Is it possible that, despite all the hype, open source is not necessarily the best way to develop software? That it's not about to take over the software industry, and that it's no more a threat to Microsoft than were Netscape, the Macintosh or Word Perfect?
A report released by the Institute for Policy Innovation (IPI) reveals why it's absolutely possible.
"While open source may fill a useful role in specialized computing environments, open source does not translate to the mass consumer market for software," says IPI report author Tom Healy, a research software engineer and policy researcher in Sydney, Australia.
"The mass consumer market is qualitatively different from other markets. It demands a much higher level of software engineering in order to provide the requisite ease of use, robustness and flexibility."
Many of open sources' famed "success stories" aren't relevant to the capturing the mass consumer market:
The computer game market dominates technological innovation. Yet this innovation is not developed not via open source models, but by commercial developers. Most open source success evidence is cited in relationship to research outlets such as academic and scientific computing developments. It is the research, not the software, which constitutes their primary output and is the criterion by which success will be judged. Thus actions that undermine competitive standing of software have little impact for academics but can cripple software developers.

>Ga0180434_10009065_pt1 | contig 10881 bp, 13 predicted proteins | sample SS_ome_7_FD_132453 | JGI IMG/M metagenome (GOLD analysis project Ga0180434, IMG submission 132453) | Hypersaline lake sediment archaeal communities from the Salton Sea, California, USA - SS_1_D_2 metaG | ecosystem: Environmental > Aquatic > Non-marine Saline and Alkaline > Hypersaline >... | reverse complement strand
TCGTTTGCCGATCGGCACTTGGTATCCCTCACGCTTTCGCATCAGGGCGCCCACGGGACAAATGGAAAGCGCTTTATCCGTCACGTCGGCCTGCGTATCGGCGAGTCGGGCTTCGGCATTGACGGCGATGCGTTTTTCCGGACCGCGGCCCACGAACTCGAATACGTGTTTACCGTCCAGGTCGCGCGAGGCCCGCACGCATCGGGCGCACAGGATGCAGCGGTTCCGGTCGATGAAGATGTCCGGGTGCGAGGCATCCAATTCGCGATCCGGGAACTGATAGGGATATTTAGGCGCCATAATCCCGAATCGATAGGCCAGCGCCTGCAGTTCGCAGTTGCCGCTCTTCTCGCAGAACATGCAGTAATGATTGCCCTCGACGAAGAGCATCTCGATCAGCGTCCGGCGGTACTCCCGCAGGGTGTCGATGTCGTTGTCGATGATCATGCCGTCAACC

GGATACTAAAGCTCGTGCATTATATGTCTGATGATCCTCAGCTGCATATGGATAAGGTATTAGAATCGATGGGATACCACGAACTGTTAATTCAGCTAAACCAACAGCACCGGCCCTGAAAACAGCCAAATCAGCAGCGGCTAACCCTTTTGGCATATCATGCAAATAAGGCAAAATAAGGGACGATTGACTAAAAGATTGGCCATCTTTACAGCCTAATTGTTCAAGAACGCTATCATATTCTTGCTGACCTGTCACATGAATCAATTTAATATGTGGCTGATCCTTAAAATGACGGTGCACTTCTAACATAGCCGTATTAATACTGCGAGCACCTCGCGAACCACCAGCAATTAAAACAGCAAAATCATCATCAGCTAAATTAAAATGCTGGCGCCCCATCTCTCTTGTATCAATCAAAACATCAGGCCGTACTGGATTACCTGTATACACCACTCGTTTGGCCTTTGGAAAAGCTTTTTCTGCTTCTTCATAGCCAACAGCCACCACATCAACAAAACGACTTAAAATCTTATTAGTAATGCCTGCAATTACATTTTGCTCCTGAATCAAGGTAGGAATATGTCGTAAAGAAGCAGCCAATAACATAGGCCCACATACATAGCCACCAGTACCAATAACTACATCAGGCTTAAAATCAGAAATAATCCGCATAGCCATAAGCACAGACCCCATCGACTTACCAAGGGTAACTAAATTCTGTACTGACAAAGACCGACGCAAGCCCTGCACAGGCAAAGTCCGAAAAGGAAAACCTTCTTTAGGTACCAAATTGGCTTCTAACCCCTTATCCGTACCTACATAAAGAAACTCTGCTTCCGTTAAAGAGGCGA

Academics gain nothing from protecting their source code, whereas commercial developers do. Why? Academics' pay comes from teaching or government or private grants while developers' pay comes from the software they produce.
Most open source projects are poor quality or unfinished and certainly not comparable to the commercial model.
Most open source conferences include firms that are not software developers at all. Rather, they are Web developers whose products include little original intellectual property.
Continues Healy: "Pushing the open source concept too far into areas where it's not applicable will lead to universities and taxpayers shouldering the cost of software development for business, and doing it less capably than specialist software development firms."
The information in this press release is abstracted from IPI Issue Brief, "Has Open Source Reached its Limits?" by Tony Healy. For more information visit The Institute for Policy Innovation at www.ipi.org.
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